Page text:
Skin in the Game Looks at How Counter-Strike Spawned Multi-Billion Dollar Gambling Sector

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In case you missed it, ESPN.com featured an excellent piece on how Counter-Strike helped to create a multibillion-dollar world of online casino gambling that ultimately came crashing down late this past year following accusations of insider collusion, misrepresentation and under age gambling. 

Beginning in July of this past year, Gambling911.com readers found themselves bombarded with breaking news about the Counter-Strike scandal with plenty of mention of a game developer called Valve.

ESPN.com explains how the concept works and why it’s become so popular:

While other titles such as Call of Duty offer similar gameplay, one distinctive feature has helped fuel Counter-Strike's growth: collectible items in the game called "skins." Although they don't improve anyone's chances of winning, the skins cover weapons in distinctive patterns that make players more identifiable when they stream on services like Twitch. Users can buy, sell and trade the skins, and those used by pros become hotly demanded. Some can fetch thousands of dollars in online marketplaces.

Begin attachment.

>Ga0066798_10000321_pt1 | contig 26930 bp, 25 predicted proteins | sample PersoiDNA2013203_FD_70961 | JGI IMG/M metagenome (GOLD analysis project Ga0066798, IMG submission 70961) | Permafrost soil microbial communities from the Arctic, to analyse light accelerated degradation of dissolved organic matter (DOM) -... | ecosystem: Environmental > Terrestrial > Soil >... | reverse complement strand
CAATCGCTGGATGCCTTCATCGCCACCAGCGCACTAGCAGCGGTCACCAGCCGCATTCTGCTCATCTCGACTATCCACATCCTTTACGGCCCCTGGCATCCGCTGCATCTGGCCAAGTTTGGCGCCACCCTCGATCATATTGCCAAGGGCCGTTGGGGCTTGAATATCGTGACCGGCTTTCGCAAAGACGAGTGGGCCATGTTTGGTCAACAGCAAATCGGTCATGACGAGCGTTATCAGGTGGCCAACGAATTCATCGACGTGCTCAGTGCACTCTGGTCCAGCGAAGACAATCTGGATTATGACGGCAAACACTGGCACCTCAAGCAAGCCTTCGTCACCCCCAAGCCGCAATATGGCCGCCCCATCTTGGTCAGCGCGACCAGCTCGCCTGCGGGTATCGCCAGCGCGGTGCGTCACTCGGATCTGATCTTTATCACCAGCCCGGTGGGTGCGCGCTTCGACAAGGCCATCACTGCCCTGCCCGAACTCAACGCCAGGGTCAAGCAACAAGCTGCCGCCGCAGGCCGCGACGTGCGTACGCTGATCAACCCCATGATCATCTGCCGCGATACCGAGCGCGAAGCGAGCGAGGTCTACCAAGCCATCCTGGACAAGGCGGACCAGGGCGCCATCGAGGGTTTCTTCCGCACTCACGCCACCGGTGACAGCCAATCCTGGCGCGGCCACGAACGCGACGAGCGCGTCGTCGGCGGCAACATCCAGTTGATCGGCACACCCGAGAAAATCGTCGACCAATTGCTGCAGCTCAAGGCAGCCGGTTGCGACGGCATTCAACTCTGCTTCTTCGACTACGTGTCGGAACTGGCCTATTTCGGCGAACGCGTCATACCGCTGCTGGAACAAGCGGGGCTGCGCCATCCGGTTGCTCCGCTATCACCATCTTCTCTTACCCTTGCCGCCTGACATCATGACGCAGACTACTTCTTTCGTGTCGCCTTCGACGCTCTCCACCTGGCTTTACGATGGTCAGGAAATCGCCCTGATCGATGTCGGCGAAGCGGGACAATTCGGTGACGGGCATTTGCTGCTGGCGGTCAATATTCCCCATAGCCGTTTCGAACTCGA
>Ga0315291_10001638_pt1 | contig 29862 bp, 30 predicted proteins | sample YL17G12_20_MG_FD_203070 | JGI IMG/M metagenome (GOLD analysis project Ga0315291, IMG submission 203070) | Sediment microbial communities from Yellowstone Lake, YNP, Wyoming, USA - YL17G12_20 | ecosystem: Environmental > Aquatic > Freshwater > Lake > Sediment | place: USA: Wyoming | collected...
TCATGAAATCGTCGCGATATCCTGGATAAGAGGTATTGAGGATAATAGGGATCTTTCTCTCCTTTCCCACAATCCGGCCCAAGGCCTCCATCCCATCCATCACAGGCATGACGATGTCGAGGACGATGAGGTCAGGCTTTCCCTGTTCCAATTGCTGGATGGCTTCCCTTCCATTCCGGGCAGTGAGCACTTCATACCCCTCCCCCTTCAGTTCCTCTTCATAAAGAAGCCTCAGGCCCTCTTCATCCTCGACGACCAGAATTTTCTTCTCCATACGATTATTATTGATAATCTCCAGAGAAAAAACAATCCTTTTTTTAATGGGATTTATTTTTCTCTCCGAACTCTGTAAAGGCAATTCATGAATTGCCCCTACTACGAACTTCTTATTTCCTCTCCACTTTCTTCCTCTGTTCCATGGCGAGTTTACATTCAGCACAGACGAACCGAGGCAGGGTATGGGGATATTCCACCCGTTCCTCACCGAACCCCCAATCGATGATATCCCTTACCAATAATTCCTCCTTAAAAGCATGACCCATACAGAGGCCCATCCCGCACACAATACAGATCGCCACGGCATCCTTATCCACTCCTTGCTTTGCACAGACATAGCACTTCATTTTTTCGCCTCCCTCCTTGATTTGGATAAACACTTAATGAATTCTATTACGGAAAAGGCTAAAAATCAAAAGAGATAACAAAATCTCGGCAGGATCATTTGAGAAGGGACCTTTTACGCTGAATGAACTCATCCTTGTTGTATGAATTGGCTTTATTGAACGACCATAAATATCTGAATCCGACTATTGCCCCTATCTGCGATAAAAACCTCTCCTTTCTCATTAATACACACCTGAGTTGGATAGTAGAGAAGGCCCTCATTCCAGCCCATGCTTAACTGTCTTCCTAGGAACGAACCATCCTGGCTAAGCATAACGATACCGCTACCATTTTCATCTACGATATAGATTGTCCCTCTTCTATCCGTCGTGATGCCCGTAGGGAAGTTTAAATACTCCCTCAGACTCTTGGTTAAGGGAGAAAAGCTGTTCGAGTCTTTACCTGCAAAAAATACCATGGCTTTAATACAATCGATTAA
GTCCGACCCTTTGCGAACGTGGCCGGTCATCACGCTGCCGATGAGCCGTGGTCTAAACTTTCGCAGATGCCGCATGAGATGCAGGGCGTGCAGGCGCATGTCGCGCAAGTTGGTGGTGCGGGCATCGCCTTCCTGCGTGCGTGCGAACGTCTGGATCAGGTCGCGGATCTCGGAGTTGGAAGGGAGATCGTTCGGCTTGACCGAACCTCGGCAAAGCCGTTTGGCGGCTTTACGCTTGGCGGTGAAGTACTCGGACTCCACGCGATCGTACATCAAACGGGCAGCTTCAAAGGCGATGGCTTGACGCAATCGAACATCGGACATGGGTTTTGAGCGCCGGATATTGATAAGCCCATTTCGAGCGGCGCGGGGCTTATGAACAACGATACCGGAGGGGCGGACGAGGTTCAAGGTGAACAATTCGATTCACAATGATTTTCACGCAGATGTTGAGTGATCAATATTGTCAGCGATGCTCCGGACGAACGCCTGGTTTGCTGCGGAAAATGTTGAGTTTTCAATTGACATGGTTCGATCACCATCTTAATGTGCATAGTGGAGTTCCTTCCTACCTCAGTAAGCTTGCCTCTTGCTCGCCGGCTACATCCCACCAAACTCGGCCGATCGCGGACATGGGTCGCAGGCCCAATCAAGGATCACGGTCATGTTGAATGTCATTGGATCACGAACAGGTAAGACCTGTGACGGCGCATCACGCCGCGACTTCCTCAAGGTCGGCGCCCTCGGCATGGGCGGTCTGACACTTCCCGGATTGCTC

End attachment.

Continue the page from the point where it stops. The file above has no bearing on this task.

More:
Valve controls the skins market. Every few months, it releases an update to Counter-Strike with new designs. It decides how many of each skin get produced and pockets a 15 percent fee every time one gets bought or sold on its official marketplace, called Steam. Valve even offers stock tickers that monitor the skins' constantly shifting values.

But Valve also leaves a door open into the programming of its virtual world, one that allows skins to move out of Steam and into a murky constellation of gambling websites, where they're used as currency. Some $5 billion was wagered in skins in 2016, according to research by the firms Eilers & Krejcik Gaming and Narus Advisors.

A lawsuit has since been filed against Valve and the company this fall began cracking down on skins that offer gambling. 

Read the full feature article here

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